Crosscutting Concepts Disciplinary Core Ideas Is Lesson Plan NGSS Physical Science Science and Engineering Practices Elementary Informal Education Grade 3
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Sensemaking is actively trying to figure out how the world works (science) or how to design solutions to problems (engineering). Students do science and engineering through the science and engineering practices. Engaging in these practices necessitates students be part of a learning community to be able to share ideas, evaluate competing ideas, give and receive critique, and reach consensus. Whether this community of learners is made up of classmates or family members, students and adults build and refine science and engineering knowledge together.
Grab the magnets from your refrigerator and get ready to explore! In today’s task, Why do some objects stick to the refrigerator?, NSTA Press author Patrick Brown uses the strategy of explore-before-explain to engage students and their families in science and engineering practices and the use of patterns as a thinking tool to make sense of science ideas about magnets.
Students can kick off the lesson by considering an assessment probe that asks them to decide which of four different student explanations accurately describes the magnetic forces between magnets and paper clips in the air and in water (Keeley and Tugel 2009, p. 67). Give students independent thinking time to select the best student explanation and to share their thinking using text, pictures and/or symbols.
Next, take advantage of the opportunity to have students engage in “partner talk” and share their ideas. Encourage students to explain why they think one student explanation is the best and why they think the others are not.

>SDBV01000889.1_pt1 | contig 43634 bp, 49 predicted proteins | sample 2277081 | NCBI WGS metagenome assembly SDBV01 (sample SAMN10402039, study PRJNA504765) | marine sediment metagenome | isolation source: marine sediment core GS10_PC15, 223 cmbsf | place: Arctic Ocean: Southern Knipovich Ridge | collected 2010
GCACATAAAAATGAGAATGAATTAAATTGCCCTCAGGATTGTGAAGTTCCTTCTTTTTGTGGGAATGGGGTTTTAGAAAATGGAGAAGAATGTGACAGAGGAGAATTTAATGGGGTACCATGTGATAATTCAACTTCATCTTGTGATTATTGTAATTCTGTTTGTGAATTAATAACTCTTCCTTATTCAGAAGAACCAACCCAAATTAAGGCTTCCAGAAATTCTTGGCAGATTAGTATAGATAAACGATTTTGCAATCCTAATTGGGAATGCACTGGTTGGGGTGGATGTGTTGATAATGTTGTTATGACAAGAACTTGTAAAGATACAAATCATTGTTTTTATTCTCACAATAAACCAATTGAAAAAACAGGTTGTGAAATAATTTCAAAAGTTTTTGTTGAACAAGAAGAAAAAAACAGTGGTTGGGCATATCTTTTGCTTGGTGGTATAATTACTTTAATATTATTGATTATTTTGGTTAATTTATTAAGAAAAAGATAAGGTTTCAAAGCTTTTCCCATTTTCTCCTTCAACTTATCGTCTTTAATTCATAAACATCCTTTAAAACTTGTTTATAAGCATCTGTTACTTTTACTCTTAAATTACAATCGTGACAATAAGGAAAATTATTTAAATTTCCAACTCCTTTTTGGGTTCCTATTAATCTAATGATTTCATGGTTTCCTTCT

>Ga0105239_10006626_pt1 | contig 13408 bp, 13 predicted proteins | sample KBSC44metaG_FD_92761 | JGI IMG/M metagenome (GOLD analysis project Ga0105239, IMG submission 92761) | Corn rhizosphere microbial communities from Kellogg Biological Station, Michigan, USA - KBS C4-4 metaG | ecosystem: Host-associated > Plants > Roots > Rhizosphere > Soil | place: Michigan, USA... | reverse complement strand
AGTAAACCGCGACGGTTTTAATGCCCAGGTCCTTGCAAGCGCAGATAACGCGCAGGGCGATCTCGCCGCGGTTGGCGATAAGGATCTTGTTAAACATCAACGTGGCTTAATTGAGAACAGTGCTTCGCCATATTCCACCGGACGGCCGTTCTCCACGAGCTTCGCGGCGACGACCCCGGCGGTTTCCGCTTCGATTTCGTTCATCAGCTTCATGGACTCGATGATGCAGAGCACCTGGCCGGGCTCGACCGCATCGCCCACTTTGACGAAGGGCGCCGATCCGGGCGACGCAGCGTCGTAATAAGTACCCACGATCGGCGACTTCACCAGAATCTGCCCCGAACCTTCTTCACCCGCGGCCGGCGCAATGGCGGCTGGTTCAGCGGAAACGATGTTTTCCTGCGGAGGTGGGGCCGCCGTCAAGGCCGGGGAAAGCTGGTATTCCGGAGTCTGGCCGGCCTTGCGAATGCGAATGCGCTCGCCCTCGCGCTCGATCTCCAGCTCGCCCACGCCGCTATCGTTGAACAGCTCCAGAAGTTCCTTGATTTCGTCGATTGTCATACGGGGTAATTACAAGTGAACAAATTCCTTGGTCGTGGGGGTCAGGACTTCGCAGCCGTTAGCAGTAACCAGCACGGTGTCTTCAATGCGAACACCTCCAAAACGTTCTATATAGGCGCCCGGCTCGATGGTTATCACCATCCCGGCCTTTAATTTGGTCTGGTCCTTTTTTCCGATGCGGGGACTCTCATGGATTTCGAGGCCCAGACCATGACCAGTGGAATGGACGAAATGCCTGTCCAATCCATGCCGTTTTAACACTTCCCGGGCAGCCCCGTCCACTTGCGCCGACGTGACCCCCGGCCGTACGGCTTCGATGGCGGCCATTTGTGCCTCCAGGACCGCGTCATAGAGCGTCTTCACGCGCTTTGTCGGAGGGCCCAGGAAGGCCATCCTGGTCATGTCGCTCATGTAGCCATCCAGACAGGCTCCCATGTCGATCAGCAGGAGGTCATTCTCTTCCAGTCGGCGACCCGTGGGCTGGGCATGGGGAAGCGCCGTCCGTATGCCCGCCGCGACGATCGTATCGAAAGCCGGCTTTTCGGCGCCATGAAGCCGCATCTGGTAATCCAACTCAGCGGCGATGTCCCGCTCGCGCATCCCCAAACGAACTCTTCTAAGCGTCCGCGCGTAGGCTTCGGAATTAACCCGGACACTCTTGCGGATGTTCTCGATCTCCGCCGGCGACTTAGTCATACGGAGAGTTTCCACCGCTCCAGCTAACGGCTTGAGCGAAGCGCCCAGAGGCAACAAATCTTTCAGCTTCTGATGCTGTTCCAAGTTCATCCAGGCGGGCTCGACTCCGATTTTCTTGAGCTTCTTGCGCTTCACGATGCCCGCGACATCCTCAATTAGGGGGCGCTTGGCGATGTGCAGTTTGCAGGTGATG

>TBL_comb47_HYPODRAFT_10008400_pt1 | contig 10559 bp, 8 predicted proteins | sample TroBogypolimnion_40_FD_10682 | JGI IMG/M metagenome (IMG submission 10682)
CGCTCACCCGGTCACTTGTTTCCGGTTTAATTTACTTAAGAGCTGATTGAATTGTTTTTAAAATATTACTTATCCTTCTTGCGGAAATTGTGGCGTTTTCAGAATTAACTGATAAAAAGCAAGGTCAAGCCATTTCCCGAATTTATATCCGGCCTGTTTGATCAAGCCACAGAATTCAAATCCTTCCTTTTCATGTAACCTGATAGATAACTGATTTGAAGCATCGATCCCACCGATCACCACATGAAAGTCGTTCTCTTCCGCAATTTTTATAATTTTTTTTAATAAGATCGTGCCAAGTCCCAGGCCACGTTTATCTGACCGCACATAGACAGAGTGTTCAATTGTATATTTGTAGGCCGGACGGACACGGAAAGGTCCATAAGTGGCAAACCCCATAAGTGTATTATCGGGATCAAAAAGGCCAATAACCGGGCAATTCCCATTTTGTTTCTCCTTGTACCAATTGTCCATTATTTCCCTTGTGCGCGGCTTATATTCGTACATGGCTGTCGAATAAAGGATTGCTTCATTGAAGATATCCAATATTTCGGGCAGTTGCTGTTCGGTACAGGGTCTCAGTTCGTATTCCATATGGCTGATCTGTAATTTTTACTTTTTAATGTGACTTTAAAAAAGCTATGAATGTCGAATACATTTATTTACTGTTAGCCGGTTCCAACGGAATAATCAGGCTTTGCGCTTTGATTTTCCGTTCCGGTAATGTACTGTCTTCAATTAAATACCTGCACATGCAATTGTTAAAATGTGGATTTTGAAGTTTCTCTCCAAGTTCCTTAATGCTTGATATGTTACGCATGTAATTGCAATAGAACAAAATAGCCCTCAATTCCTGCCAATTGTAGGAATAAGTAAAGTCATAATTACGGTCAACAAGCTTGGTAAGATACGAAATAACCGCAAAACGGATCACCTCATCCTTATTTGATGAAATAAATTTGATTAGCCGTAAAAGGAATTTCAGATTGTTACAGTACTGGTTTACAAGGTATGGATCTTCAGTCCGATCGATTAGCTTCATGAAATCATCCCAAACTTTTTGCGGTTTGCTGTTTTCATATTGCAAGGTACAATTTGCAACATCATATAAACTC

The exciting part of the prediction phase (step 2) is that students will have a chance to explore these ideas firsthand. Sometimes the best learning comes from explorations that provide answers different from our initial thinking (i.e., provides a discrepant event). The magnets in water question can easily be tested using the materials in the probe (magnets, paper clips, and water).
Follow-Up Questions for Step 1
As you discuss the probe, ask the following questions (make sure to follow up each question with Why do you say so?
Extend the probe by asking students the following questions.
Students can make connections between different household investigations and how magnets work. For example, they may mention that a magnet works without touching the object. The goal in the first exploration is to begin to develop the idea that magnetism is a non-contact force.
The second exploration also starts with an assessment probe activity. Have students generate a list of objects in their surroundings that they think are magnetic or not magnetic. As students write their lists, engage them in “partner talk,” which can spark productive discussions. For instance, have them discuss whether there are similarities and differences between items on their list. Challenge students to state the rule that they used to make their decision. (As a note to parents and teachers, many students believe that all metal materials are magnetic. They use this idea as their rule for making predictions about whether household items are magnetic.)
With these forecasts in mind, have students investigate whether the materials they listed are magnetic. You might ask students to share with a partner how they would conduct the investigation. Then, ask students to share ideas with the class and collaboratively design the investigation. Students will likely agree they should test whether a magnet is attracted to each item on their list and record their findings. Depending on the students’ initial lists, you can ask many partner-talk questions that can guide thinking and help develop understanding.
Follow-up questions for Step 2
After all students have collected data, return to the follow-up questions for Step 1 so students can begin to articulate how magnets work.